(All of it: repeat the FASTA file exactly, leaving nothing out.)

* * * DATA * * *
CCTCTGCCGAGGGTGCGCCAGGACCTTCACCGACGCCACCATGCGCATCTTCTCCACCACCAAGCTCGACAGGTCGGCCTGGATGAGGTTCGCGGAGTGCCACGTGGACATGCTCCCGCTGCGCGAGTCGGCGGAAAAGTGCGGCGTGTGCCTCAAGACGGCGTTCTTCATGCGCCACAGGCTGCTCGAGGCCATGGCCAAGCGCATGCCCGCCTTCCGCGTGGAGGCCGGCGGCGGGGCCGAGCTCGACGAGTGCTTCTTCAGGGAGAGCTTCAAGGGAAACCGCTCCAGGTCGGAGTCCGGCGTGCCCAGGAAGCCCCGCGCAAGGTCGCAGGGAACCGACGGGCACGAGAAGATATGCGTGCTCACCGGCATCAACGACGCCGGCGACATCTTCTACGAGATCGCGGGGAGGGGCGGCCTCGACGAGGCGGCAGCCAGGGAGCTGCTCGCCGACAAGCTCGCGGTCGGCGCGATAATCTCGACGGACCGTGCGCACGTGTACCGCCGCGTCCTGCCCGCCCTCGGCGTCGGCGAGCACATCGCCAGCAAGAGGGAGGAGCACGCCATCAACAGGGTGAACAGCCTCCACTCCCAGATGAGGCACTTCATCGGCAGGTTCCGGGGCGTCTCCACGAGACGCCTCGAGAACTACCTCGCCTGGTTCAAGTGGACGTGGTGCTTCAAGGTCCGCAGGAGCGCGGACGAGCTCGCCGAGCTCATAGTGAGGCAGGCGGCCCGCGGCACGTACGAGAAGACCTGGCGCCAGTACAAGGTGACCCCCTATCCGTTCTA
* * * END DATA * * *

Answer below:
CCTCTGCCGAGGGTGCGCCAGGACCTTCACCGACGCCACCATGCGCATCTTCTCCACCACCAAGCTCGACAGGTCGGCCTGGATGAGGTTCGCGGAGTGCCACGTGGACATGCTCCCGCTGCGCGAGTCGGCGGAAAAGTGCGGCGTGTGCCTCAAGACGGCGTTCTTCATGCGCCACAGGCTGCTCGAGGCCATGGCCAAGCGCATGCCCGCCTTCCGCGTGGAGGCCGGCGGCGGGGCCGAGCTCGACGAGTGCTTCTTCAGGGAGAGCTTCAAGGGAAACCGCTCCAGGTCGGAGTCCGGCGTGCCCAGGAAGCCCCGCGCAAGGTCGCAGGGAACCGACGGGCACGAGAAGATATGCGTGCTCACCGGCATCAACGACGCCGGCGACATCTTCTACGAGATCGCGGGGAGGGGCGGCCTCGACGAGGCGGCAGCCAGGGAGCTGCTCGCCGACAAGCTCGCGGTCGGCGCGATAATCTCGACGGACCGTGCGCACGTGTACCGCCGCGTCCTGCCCGCCCTCGGCGTCGGCGAGCACATCGCCAGCAAGAGGGAGGAGCACGCCATCAACAGGGTGAACAGCCTCCACTCCCAGATGAGGCACTTCATCGGCAGGTTCCGGGGCGTCTCCACGAGACGCCTCGAGAACTACCTCGCCTGGTTCAAGTGGACGTGGTGCTTCAAGGTCCGCAGGAGCGCGGACGAGCTCGCCGAGCTCATAGTGAGGCAGGCGGCCCGCGGCACGTACGAGAAGACCTGGCGCCAGTACAAGGTGACCCCCTATCCGTTCTA